A former McDonald’s employee from South London was personally schooled by a senior Al-Qaeda boss on how to carry out a deadly suicide attack at Heathrow Airport, targeting passengers arriving from the US and Israel, US court papers reportedly reveal.
Minh Quang Pham, a 33-year-old Muslim convert from New Cross, is facing a possible 50-year sentence after pleading guilty to joining Al-Qaeda in the Arabian Peninsula (AQAP), the terrorist group’s Yemen offshoot.
According to court documents seen by the Sunday Times, Anwar al-Awlaki, an Al-Qaeda boss reportedly credited with radicalizing a generation of terrorists through his internet sermons, gave almost £5,000 and a “clean” laptop to Pham to plan the alleged attack.
Pham, a former member of the banned al-Muhajiroun group, planned on using the money to rent a house in the UK to construct the explosive device, and to purchase the chemicals and other materials needed for the alleged attack, the court documents reportedly state.
The Al-Qaeda chief, who was later killed by a US drone strike, allegedly told Pham to tape metal bolts around the bomb to cause maximum fatalities. The documents of the alleged Heathrow scenario are based on transcripts of FBI interviews with Pham, filed by US prosecutors to a federal court in Manhattan before his sentencing.
Pham left his pregnant wife to join Awlaki, a US citizen, in Yemen for eight months in 2010. He was questioned by police after his return to the UK, and extradited to the US last year to face trial.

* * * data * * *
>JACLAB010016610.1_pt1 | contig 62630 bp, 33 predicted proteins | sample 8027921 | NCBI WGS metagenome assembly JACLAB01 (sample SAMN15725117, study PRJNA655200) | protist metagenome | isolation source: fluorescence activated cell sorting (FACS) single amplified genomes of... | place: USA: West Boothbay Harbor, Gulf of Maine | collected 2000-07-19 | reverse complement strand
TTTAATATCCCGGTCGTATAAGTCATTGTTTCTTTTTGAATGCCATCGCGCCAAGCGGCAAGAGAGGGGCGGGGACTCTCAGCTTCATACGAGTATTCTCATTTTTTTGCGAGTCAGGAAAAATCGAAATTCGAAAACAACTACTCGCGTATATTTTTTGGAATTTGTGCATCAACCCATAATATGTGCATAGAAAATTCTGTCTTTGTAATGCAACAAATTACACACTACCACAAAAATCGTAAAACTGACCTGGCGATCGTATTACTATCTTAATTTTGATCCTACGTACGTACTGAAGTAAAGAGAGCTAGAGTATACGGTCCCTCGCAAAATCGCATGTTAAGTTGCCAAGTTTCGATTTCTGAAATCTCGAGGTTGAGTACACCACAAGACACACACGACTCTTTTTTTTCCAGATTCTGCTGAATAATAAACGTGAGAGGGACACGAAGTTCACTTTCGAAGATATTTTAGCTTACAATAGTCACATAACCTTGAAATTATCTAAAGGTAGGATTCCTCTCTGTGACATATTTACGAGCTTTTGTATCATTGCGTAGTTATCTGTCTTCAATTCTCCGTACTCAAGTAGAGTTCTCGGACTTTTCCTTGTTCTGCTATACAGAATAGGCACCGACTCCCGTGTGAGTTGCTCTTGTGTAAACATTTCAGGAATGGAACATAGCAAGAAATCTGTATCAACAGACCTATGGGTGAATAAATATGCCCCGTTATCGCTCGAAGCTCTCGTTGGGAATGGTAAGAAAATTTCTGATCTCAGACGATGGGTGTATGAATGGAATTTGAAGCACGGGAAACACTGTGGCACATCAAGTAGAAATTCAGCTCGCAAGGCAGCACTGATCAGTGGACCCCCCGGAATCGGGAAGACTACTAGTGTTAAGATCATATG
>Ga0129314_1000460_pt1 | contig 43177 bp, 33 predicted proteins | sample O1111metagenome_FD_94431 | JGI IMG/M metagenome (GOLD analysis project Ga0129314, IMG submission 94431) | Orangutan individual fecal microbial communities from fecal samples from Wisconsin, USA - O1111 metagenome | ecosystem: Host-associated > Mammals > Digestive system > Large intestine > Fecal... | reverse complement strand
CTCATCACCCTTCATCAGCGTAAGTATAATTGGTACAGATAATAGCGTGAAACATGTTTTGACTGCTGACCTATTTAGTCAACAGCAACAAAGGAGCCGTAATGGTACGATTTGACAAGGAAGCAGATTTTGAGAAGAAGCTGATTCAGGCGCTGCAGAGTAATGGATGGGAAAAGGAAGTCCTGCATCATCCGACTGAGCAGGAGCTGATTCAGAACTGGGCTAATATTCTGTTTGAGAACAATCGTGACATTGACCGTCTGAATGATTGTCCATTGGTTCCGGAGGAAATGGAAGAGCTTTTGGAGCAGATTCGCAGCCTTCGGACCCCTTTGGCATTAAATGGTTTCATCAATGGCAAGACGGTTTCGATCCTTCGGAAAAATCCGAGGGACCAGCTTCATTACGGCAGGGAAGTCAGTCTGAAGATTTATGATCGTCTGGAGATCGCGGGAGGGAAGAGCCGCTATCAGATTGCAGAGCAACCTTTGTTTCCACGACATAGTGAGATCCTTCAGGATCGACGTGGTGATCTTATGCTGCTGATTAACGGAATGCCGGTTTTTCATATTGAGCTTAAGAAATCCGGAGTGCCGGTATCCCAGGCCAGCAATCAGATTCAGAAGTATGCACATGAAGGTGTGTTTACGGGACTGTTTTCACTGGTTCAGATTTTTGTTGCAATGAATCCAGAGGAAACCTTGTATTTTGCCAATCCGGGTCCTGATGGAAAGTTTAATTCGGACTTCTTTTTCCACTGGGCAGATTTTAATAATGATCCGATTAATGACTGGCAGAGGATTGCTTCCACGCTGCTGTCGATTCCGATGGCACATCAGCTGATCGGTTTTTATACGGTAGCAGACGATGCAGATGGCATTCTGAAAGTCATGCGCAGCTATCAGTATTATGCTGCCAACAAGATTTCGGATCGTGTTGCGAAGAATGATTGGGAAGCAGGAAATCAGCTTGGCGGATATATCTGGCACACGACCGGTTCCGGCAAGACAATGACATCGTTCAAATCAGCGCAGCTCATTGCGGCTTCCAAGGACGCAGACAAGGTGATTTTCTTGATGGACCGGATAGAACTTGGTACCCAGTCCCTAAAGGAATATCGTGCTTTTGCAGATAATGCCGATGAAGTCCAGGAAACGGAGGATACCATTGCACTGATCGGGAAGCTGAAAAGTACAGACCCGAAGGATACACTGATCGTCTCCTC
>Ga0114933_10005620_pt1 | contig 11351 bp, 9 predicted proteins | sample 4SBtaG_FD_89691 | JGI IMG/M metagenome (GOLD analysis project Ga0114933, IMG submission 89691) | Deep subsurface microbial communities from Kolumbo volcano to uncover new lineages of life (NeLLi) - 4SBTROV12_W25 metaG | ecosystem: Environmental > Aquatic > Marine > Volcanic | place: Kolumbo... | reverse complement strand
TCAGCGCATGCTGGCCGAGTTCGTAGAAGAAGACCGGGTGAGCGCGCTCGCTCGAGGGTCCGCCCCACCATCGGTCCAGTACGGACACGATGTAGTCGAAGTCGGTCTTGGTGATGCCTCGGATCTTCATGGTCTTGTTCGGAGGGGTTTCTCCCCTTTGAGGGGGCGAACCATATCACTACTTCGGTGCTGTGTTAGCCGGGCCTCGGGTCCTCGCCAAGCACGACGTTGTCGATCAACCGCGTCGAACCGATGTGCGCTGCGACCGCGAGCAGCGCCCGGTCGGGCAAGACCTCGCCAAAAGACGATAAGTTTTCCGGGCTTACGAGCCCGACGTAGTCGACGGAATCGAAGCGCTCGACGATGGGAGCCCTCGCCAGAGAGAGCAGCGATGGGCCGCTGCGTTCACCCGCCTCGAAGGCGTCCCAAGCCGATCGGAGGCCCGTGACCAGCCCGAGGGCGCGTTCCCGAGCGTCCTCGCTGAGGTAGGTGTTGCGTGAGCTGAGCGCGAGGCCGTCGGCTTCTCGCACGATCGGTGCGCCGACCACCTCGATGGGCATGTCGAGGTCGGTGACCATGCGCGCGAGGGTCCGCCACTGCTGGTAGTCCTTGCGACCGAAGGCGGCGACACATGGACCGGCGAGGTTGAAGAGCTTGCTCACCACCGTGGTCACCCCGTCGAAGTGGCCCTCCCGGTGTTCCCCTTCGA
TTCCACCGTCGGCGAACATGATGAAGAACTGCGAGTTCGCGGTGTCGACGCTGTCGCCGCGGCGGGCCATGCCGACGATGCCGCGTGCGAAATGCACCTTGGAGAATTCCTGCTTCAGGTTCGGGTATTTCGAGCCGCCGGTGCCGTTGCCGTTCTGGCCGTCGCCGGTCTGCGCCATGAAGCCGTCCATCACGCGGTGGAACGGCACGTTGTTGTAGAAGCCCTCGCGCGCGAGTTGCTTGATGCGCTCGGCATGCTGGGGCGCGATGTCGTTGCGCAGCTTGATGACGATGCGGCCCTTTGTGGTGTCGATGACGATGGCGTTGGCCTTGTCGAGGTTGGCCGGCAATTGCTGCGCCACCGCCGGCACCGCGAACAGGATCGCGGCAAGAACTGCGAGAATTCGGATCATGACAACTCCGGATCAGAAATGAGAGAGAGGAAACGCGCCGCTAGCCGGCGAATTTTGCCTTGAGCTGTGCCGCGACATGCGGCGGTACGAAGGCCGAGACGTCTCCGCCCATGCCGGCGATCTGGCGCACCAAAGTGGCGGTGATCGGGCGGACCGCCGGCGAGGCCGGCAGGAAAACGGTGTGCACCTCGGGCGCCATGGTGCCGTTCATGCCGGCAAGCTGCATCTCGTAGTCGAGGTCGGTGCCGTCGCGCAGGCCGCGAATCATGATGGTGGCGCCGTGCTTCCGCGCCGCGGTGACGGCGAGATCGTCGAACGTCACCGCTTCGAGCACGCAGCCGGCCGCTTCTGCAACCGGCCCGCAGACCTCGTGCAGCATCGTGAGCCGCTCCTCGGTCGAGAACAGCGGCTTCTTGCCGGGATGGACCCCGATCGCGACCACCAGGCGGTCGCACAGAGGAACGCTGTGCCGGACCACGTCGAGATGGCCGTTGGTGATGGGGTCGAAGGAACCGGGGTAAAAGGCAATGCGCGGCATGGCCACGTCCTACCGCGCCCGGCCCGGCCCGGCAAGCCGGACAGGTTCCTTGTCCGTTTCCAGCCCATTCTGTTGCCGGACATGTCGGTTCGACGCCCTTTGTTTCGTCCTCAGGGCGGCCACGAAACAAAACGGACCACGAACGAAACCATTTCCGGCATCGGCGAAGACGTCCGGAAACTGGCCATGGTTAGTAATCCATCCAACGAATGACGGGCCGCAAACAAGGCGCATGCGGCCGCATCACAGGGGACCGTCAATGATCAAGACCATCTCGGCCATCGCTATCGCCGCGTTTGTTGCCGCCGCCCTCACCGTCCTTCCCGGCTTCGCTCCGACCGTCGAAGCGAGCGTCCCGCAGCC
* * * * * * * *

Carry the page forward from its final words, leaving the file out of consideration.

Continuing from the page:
The FBI statement reportedly reveals that Awlaki spent a day training Pham in bomb-making. Awlaki was killed in Yemen in September 2011.
One FBI transcript, based on Pham’s interview, reportedly states: “Pham approached Awlaki and offered to conduct a suicide attack and ‘sacrifice himself’ on behalf of Al-Qaeda upon his return to the United Kingdom.
“Awlaki instructed Pham to target the arrivals section of Heathrow international airport. In particular, Pham was to target arrivals from the United States or Israel . . . Pham intended to conduct the attack by concealing the explosive device in a backpack.”
It is believed that the airport bomb would have been made from TATP, a compound used by the Brussels attackers who killed 35 people in three attacks on March 22. The FBI transcript refers to acetone, a chemical found in nail polish remover, which Pham could have accessed “through the nail shop that his sister operated.”
Pham denied that he planned to carry out the Heathrow attack, but pleaded guilty to three separate counts of terrorism, including providing “material support” to AQAP. His defense lawyer, Bobbi Sternheim, reportedly told the court that any statements made by Pham regarding allegations of violence were “a ruse so Pham would be allowed to leave the [AQAP] safe house and Yemen to return home to his family in London and obtain medical treatment for a severe case of scabies.”
According to the Sunday Times, some crucial evidence comes from Ahmed Warsame, a former conduit between AQAP and an Al-Qaeda affiliate in Somalia, Al-Shabaab. In a statement to Scotland Yard, Warsame, who was captured in 2011, reportedly described meeting Pham and Awlak in Yemen. Warsame identified him in a photo of armed jihadists published in AQAP’s propaganda magazine, for which Pham had allegedly worked.